In a letter to the Palm Coast City Council, Steven Jones, a Palm Coast resident and voter since 1984, opposes reducing polling locations from 21 to six, and offshoring early voting to Bunnell.
Government transparency and access to government records are not the same, says First Amendment Foundation President Barbara Peterson, though access to any record not exempt by law is every citizen’s right.
Ina column, Michael Keegan warns against U.S. Rep. Peter King’s misusing congressional hearings on preventing domestic terrorism to stoke fears about the alleged radicalization of U.S. Muslims.
Frank Meeker, the Palm Coast city councilman, frames the next countywide economic development summit in a set of questions–and a few answers of his own.
On the 50th anniversary of Eisenhower’s farewell address, what’s striking about the speech today, Donald Kaul argues, is its tone of balance and moderation. It sounds like a speech not merely from another era but from another planet.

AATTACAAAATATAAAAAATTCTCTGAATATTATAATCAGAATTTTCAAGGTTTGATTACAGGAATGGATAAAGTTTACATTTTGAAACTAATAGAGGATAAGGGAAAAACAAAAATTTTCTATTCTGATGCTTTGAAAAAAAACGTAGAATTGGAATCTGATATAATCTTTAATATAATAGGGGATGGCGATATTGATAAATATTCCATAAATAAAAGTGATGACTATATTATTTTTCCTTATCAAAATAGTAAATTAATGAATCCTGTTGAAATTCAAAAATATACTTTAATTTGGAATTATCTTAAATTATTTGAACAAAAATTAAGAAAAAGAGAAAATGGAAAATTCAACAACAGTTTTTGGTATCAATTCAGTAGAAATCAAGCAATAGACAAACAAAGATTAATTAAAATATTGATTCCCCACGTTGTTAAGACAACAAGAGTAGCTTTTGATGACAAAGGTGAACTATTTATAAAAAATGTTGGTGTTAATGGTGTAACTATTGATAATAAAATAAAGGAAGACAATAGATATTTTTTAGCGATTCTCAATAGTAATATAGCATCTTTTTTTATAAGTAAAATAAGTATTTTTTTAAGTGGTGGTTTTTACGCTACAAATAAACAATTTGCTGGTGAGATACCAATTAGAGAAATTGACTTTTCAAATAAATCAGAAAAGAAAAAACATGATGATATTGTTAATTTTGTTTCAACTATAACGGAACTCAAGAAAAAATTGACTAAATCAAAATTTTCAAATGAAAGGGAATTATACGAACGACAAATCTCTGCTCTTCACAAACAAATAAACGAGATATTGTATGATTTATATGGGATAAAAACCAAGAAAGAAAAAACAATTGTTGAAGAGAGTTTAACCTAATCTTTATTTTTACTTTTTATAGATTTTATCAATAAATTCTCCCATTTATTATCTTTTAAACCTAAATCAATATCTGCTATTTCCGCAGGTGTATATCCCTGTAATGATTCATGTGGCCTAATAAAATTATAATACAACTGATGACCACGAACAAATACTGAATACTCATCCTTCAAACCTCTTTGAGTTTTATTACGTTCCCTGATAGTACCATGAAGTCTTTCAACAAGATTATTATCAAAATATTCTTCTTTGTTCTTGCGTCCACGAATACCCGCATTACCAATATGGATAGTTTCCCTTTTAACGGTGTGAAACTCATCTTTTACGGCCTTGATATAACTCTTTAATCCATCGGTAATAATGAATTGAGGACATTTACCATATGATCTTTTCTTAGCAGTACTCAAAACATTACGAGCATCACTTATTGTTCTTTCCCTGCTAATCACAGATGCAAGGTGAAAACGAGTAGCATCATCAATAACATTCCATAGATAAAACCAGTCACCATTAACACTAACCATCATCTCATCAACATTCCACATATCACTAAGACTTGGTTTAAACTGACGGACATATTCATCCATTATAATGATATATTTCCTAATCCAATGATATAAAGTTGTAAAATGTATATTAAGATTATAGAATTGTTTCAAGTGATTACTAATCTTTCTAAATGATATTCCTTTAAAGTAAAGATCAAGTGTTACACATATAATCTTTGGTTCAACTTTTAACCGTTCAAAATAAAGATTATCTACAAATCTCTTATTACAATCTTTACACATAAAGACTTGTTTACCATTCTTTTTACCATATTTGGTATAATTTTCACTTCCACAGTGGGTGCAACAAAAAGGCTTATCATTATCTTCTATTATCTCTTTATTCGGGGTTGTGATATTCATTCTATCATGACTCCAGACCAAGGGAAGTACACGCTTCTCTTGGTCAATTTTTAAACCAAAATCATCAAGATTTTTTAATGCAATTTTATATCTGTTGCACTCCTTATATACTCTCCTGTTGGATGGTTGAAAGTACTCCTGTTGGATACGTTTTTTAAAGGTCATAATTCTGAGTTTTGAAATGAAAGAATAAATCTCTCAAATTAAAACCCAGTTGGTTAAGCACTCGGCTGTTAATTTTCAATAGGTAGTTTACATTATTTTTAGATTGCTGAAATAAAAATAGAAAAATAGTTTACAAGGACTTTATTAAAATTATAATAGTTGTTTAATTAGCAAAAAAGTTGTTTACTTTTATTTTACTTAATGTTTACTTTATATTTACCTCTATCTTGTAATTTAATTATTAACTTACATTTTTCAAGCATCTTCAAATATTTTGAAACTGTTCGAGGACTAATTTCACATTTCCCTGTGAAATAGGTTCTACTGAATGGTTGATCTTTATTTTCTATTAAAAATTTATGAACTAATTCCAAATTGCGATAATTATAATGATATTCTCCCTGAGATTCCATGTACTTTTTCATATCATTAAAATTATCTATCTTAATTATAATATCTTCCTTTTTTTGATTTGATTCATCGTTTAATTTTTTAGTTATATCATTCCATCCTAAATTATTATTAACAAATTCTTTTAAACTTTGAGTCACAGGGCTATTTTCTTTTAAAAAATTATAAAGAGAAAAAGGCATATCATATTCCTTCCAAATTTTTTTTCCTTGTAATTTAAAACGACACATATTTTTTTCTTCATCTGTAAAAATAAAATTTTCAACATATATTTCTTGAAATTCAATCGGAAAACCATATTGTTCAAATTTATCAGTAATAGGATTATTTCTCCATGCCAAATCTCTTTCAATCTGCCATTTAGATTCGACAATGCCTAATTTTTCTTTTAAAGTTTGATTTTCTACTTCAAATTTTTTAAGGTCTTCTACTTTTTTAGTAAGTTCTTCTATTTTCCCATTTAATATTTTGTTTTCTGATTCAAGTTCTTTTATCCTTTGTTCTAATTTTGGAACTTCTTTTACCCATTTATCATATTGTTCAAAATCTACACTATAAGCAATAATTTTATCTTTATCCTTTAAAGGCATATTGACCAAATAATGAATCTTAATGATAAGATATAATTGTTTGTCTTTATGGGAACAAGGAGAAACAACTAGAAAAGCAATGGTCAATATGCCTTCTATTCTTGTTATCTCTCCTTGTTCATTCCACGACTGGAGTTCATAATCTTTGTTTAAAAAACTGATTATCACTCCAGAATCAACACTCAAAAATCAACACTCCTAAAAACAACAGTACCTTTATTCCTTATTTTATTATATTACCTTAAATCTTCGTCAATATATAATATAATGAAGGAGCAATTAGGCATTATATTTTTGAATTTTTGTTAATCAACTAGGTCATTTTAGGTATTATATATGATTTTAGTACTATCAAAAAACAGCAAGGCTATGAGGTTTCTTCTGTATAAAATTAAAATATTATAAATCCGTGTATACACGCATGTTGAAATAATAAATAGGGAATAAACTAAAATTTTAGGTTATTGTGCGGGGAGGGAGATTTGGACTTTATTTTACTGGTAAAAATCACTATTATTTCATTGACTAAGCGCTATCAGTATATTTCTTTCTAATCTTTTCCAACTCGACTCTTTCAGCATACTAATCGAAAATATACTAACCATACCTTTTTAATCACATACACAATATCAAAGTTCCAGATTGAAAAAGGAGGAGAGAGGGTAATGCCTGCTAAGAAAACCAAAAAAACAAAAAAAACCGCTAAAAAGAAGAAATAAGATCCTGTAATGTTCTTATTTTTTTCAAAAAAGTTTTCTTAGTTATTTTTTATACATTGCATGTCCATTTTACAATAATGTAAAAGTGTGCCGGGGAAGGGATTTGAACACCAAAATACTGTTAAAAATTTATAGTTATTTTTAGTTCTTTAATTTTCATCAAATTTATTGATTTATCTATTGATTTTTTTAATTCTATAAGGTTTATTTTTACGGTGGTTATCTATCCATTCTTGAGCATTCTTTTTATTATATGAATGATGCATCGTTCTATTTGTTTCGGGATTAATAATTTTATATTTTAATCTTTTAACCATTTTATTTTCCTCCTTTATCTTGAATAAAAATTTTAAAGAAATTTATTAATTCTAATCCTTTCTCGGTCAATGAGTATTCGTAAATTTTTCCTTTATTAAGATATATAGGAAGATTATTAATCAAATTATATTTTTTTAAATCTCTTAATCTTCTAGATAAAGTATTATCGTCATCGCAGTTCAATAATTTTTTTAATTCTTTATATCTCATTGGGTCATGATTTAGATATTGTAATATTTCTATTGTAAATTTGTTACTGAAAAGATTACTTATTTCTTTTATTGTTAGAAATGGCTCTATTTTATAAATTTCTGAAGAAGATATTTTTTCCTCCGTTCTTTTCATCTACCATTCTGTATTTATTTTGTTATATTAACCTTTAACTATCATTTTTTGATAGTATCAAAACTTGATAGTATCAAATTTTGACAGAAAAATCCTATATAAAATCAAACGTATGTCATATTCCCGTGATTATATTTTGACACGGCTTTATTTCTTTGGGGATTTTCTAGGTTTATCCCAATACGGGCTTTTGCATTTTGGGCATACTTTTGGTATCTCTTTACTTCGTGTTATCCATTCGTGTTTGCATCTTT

From Columbine to Tucson, Americans have been watching and waiting for the nation to take bullying seriously. Heather Beaven argues that as victims keep falling, the nation is still waiting.
Caren Umbarger, artistic director of the Flagler Youth Orchestra, grew up in Mason City, the real setting for “The Music Man”‘s River City, and both her grandfather knew Meredith Willson, the musical’s author, personally. She recalls her youth–and previews the show.
FPC’s Model United Nations team took on the world and brought home a batch of awards at a conference hosted at the State Capitol Feb. 11. Kyle Russell live-blogged the entire day.
The biggest bogeyman in Egypt is the Muslim Brotherhood, whose influence extends across the Arab and Islamic world, and whose name sheds fear and misconception in the United States. Analyst Mohammed Khan dispels myths.
Catherine M., who asked that her last name not be used for security reasons, is the daughter of two prominent Flagler residents–a former sheriff and a commercial real estate broker. She wrote from Dubai.